BMW has announced that it will be implementing the InnovizOne LiDAR sensor from Israeli startup Innoviz in its series production vehicles beginning in 2021. Under the deal, Innoviz will partner with Canada-based ADAS supplier, Magna, to create self-driving systems for BMW vehicles that can support level 3, 4, or even level 5 autonomy. “This is the strongest indication yet that solid-state LiDAR is the winner over mechanical spinning and other types of LiDAR technology, as it is one of the first design contracts within the automotive industry to feature solid-state LiDAR,” Omer Keilaf, CEO and co-founder, said in an email statement to Design News. “Also, this announcement is further proof that the industry is on track for series production of autonomous vehicles by 2021, with advanced, automotive-grade LiDAR available to help Levels 3 - 5 autonomous cars 'see' their surroundings.”
The InnovizOne is a solid state, MEMS-based LiDAR sensor with a modular design that allows it to be integrated into most vehicle platforms to provide some level of self-driving capability. Under the BMW agreement, the InnovizOne will be integrated as part of Magna's MAX4 autonomous driving platform, which the company unveiled last year. The MAX4 platform combines a computing platform with cameras, RADAR, LiDAR (in this case, the InnovizOne), and ultrasonic sensors. Sharing a similar design philosophy as Innoviz, Magna has designed the MAX4 to be integrated into vehicles, including hybrids and electrics, without the need for manufacturers to change the vehicle's design and styling. The company has said this includes not taking up cargo or personal space within the vehicle.
|Innoviz's solid-state LiDAR generates a 3D point cloud of the vehicle’s surroundings in real time, even in challenging settings such as direct sunlight, varying weather conditions, and multi-LiDAR environments. In addition, the solution provides a complete computer vision software stack and algorithms to turn 3D vision into critical driving insights. (Image source: Innoviz)|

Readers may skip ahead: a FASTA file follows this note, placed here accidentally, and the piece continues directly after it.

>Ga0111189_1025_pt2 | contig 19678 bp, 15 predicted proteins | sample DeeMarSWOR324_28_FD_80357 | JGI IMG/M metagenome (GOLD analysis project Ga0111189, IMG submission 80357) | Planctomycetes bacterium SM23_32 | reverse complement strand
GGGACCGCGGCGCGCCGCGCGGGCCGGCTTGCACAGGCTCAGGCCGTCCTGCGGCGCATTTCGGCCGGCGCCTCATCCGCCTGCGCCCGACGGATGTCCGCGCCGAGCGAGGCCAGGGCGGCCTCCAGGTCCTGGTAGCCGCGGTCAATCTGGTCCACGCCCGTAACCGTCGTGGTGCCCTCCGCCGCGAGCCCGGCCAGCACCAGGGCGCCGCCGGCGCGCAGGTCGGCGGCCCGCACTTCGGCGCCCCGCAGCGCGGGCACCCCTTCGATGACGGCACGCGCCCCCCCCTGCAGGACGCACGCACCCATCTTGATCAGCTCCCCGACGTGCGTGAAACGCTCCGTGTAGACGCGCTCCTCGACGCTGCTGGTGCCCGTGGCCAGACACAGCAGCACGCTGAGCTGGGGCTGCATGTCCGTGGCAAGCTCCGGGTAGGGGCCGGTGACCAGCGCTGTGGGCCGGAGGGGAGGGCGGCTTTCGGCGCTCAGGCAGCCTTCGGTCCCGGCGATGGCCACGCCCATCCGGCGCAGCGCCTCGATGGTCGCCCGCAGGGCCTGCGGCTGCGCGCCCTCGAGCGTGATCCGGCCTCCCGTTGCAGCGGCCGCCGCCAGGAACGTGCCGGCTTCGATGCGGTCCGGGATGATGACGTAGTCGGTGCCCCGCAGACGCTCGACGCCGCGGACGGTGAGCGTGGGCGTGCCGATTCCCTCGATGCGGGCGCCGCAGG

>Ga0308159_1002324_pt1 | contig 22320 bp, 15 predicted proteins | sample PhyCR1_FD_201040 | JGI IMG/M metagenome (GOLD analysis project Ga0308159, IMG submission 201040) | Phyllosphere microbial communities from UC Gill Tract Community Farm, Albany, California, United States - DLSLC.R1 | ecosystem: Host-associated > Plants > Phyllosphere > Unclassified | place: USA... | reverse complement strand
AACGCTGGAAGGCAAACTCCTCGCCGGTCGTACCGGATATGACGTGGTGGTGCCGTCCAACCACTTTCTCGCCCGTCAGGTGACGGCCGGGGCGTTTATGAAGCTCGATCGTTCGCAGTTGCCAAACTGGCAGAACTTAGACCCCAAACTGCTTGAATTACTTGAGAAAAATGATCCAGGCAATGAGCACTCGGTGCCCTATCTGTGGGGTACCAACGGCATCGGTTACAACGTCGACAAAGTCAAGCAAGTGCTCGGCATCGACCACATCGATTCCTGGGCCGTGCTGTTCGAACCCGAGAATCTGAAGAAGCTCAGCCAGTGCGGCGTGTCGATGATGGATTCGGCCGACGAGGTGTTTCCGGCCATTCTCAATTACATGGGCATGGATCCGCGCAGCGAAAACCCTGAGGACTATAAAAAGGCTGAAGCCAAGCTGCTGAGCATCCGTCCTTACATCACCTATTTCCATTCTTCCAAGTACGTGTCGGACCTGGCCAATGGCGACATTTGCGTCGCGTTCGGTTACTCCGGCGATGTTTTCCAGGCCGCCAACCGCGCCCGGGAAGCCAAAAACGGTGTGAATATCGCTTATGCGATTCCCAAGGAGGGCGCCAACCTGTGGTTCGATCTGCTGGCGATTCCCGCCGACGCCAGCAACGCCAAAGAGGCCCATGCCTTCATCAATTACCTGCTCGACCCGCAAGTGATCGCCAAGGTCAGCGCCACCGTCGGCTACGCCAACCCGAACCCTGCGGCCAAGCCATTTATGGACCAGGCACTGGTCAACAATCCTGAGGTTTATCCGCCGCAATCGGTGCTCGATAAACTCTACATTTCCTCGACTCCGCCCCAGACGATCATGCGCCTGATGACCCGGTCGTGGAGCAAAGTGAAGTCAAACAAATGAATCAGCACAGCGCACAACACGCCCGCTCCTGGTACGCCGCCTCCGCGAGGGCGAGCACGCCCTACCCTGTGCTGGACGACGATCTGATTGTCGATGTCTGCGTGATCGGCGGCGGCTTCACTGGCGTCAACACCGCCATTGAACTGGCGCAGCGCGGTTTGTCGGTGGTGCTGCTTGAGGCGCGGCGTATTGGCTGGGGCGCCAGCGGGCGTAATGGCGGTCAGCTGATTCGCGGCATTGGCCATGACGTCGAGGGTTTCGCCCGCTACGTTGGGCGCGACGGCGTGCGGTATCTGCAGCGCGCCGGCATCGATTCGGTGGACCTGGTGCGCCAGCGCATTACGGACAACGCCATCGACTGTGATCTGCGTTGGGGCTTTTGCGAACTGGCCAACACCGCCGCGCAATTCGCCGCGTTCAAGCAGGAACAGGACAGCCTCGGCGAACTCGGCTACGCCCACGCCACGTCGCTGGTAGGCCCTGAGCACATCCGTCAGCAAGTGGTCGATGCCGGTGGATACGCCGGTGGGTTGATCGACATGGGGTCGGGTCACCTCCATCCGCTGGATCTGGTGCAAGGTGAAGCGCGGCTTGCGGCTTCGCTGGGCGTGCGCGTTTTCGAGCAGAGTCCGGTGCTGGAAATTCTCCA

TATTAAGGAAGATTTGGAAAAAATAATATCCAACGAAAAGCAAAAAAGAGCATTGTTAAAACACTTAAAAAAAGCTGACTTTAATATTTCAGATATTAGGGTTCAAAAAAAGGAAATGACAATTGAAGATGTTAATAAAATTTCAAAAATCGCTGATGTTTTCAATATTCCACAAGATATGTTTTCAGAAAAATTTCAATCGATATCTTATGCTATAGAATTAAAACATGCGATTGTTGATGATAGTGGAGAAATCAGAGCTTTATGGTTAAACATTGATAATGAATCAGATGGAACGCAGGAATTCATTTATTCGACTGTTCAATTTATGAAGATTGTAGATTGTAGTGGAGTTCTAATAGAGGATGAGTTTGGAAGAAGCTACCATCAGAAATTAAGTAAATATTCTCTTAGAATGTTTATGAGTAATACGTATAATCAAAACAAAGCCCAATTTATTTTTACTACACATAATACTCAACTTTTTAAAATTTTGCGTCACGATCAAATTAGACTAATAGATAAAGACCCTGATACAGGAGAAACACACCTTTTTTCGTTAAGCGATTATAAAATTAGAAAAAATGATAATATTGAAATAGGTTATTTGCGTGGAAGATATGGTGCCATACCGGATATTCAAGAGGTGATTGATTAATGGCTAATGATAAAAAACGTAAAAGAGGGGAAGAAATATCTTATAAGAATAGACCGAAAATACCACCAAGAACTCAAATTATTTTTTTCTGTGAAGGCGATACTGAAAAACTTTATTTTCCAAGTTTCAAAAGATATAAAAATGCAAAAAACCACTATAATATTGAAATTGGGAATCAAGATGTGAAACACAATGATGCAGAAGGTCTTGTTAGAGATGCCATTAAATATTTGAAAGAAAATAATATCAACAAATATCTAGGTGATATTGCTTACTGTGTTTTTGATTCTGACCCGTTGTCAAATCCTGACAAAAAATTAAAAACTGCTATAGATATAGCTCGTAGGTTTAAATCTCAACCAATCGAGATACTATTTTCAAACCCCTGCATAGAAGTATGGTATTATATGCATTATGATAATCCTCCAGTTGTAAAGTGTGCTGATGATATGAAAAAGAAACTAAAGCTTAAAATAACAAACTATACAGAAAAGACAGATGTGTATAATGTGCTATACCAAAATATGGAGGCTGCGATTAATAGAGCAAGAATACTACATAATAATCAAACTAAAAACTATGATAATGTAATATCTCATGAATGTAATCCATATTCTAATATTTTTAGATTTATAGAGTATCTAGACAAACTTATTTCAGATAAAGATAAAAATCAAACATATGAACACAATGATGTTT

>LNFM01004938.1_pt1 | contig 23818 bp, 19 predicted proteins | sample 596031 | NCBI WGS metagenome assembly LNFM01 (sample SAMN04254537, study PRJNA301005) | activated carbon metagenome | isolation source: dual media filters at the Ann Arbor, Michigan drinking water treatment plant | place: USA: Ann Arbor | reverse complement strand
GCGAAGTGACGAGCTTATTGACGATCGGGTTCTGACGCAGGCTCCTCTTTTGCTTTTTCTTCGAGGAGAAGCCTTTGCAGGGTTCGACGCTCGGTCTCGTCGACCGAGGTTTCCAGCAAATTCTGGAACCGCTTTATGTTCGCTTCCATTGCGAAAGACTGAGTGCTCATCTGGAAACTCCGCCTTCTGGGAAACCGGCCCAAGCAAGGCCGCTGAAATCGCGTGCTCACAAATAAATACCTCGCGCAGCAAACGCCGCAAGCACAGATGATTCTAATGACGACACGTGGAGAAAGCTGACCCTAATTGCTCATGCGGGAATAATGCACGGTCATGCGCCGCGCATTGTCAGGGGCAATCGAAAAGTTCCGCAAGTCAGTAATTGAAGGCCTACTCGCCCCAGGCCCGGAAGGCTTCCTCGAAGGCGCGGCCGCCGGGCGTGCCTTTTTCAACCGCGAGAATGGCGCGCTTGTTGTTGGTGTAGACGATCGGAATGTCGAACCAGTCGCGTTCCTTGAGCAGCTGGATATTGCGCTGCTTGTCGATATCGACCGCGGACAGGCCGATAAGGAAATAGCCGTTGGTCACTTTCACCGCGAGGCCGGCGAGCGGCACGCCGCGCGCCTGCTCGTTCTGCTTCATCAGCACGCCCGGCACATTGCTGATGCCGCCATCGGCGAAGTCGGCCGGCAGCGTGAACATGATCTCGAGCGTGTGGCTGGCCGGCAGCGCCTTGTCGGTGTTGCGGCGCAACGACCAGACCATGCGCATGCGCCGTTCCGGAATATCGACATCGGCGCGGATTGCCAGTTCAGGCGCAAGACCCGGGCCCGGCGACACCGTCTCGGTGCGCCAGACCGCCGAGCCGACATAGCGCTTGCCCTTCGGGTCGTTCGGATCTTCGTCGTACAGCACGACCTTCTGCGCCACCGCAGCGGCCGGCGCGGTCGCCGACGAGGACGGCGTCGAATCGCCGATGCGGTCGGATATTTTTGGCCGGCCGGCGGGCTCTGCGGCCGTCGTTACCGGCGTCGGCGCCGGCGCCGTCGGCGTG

While Magna oversees integration and testing, Innoviz will also provide the computer vision software stack for the system, including object detection, tracking, and classification for things like people, cars, trucks, bikes, driveable areas, and lane markings. “Innoviz Computer Vision is a LiDAR point cloud, data-based computer vision product that Innoviz developed in order to provide our customers a better and faster development process of autonomous capabilities,” Keilaf said. “We use unique attributes generated by Innoviz’s LiDAR sensor, harnessed by Innoviz Computer Vision division, to deliver scene perception, calibration, mapping, and localization tools for our customers. Innoviz Computer Vision is designed tailored to our sensor’s unique capabilities. Therefore, it provides an advantage over computer vision that is applied on other LiDARs. The LiDAR provides different attributes besides the depth information that gives Innoviz’s technology an edge over traditional approaches.”
Innoviz and Magna seem confident they will be able to deliver on a production scale that will satisfy BMW's needs. Keilaf said Innoviz's production site in Haifa, Israel is able to produce a few thousand devices per month and is flexible to adjust to higher scale rather quickly. He also said the company is planning on opening a second production line in China in early 2019.
Solid-state LiDAR solutions are purported to overcome the reliability, size, and cost challenges of their spinning mechanical counterparts. An April 2018 analysis from ABI Research has forecast 8 million consumer vehicles to ship globally with Level 3 – 5 autonomy by 2025. Within this, ABI predicts as many as 36 million LiDAR will ship in 2025, corresponding to a market value of $7.2 billion. “For conditional and high-level automation applications within the consumer market, i.e., SAE Level 3 and Level 4, solid state LiDAR solutions from companies such as Innoviz and LeddarTech have emerged as the LiDAR form factor that will not only help enable robust sensing on autonomous vehicles but also, more importantly, satisfy stringent pricing requirements set by OEMs,” the ABI report says. “These units are expected to reach price points of US $200 and US $750 per unit by 2020, for low and high-end solutions, respectfully. At this price, even with multiple sensors around the car, using solid-state LiDAR solutions represents a highly feasible option to OEMs on premium models.”
Chris Wiltz is a Senior Editor at Design News covering emerging technologies including AI, VR/AR, and robotics.